When a manuscript is submitted to a high-quality scholarly journal, it goes through intense scrutiny — even before it’s seen by the editor-in-chief and selected for peer review. A journal editor reveals the top reasons so many manuscripts don’t make it to the peer review process.
1. It fails the technical screening
Before they even go to the editor-in-chief, articles are checked for technical elements. The main reasons they are rejected are:
- The article contains elements that are suspected to be plagiarized, or it is currently under review at another journal. (Republishing articles or parts of articles, submitting to one or more journals at the same time or using text or images without permission is not allowed.)
- The manuscript is not complete; it may be lacking key elements such as the title, authors, affiliations, keywords, main text, references and all tables and figures.
- The English is not sufficient for the peer review process.
- The figures are not complete or are not clear enough to read.
- The article does not conform to the Guide for Authors for the journal it is submitted to.
- References are incomplete or very old.
2. It does not fall within the Aims and Scope
- For the journal Carbon, the material studied may contain carbon, but is not carbon.
- The study uses a carbon material but the focus is on something different.
- There is no new carbon science.
3. It’s incomplete
- The article contains observations but is not a full study.
- It discusses findings in relation to some of the work in the field but ignores other important work.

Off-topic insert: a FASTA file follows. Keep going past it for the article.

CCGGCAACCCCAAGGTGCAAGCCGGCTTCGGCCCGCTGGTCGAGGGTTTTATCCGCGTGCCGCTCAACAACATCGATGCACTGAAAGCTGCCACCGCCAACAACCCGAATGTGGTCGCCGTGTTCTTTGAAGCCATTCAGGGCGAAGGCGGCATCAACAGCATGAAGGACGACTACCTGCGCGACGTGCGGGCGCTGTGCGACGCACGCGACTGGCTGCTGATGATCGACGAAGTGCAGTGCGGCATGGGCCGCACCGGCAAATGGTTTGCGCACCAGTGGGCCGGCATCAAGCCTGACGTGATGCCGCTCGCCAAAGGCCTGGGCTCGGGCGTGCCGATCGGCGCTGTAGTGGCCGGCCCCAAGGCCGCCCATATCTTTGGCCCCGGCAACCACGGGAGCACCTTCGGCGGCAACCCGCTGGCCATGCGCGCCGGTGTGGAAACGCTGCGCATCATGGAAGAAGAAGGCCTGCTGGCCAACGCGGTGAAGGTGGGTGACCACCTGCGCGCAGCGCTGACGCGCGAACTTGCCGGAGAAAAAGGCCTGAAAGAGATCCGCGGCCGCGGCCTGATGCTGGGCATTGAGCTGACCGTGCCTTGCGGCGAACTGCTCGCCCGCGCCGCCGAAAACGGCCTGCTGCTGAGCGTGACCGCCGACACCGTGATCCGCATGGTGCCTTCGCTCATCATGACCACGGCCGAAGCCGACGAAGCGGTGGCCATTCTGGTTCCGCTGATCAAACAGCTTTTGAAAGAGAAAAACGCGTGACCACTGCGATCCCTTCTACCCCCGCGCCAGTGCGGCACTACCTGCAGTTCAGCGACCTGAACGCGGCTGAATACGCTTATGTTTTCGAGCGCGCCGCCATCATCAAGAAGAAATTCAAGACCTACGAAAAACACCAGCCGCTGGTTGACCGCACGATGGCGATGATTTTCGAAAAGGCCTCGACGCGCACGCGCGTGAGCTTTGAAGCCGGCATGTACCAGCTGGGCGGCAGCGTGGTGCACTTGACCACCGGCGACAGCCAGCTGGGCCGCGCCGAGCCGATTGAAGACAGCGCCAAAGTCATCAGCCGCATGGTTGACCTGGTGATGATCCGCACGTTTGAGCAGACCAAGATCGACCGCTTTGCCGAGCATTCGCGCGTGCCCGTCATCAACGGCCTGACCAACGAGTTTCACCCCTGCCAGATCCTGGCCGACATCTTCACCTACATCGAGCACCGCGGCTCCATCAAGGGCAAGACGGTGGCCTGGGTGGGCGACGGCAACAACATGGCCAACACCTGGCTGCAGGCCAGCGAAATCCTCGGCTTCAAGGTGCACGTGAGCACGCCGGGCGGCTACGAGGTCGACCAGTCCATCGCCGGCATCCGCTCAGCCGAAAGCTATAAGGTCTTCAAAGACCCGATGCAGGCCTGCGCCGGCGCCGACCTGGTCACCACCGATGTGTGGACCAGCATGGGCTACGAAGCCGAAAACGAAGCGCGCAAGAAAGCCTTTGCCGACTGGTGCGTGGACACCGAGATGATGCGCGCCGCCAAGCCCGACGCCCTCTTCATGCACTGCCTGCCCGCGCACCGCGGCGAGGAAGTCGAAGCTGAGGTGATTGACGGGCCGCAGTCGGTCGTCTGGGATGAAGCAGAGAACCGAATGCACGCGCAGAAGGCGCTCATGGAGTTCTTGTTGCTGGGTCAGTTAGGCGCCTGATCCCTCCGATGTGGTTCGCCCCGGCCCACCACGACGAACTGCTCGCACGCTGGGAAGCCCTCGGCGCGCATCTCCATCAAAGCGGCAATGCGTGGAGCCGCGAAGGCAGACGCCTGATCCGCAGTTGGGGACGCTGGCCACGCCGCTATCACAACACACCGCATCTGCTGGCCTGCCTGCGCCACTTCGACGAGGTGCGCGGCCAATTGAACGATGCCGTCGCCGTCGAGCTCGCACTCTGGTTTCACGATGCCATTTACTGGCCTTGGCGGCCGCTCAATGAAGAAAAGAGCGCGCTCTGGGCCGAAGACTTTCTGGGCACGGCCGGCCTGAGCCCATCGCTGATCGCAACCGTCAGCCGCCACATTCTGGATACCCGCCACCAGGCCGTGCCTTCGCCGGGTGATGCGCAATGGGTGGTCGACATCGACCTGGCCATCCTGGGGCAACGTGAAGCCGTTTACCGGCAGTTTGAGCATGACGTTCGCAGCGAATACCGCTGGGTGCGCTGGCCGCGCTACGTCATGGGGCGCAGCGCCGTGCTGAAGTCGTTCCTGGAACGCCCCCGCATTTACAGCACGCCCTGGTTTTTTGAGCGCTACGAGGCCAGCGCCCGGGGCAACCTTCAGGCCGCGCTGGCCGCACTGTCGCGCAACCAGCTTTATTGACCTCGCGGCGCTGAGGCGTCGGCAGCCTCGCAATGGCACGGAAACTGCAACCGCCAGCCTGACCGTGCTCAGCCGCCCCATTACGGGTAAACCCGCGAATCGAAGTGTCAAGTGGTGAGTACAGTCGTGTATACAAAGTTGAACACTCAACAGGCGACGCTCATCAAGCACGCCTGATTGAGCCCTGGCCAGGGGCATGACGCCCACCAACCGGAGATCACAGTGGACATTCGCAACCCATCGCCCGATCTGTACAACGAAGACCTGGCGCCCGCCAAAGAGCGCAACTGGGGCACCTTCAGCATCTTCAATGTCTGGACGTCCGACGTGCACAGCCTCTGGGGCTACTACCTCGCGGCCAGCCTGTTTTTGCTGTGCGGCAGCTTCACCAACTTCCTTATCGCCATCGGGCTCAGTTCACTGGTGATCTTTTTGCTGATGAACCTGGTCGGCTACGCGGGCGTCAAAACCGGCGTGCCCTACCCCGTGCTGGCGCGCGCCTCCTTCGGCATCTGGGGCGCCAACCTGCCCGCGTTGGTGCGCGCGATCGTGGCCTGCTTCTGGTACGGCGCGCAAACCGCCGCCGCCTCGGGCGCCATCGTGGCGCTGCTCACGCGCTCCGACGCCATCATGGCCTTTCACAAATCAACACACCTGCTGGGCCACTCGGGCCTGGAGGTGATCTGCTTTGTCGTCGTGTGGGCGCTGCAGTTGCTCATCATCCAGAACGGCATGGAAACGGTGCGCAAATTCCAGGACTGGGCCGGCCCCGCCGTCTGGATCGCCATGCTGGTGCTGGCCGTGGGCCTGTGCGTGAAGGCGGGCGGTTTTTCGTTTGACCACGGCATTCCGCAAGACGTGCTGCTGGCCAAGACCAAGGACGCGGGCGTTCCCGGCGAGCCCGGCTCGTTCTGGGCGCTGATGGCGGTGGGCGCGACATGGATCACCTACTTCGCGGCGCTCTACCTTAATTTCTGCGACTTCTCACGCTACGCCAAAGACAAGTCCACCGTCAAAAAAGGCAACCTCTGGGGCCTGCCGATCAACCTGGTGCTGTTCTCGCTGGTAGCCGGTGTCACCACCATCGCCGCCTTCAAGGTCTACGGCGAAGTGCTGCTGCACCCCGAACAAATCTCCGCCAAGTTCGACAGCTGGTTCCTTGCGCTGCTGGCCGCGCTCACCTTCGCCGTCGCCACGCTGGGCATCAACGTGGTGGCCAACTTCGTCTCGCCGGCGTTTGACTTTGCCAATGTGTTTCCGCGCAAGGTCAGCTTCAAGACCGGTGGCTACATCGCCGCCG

4. The procedures and/or analysis of the data is seen to be defective
- The study lacked clear control groups or other comparison metrics.
- The study did not conform to recognized procedures or methodology that can be repeated.
- The analysis is not statistically valid or does not follow the norms of the field.
5. The conclusions cannot be justified on the basis of the rest of the paper
- The arguments are illogical, unstructured or invalid.
- The data does not support the conclusions.
- The conclusions ignore large portions of the literature.
6. It’s is simply a small extension of a different paper, often from the same authors
- Findings are incremental and do not advance the field.
- The work is clearly part of a larger study, chopped up to make as many articles as possible.
7. It’s incomprehensible
- The language, structure, or figures are so poor that the merit can’t be assessed.
8. It’s boring
- It is archival, incremental or of marginal interest to the field (see point 6).
- The question behind the work is not of interest in the field.
- The work is not of interest to the readers of the specific journals.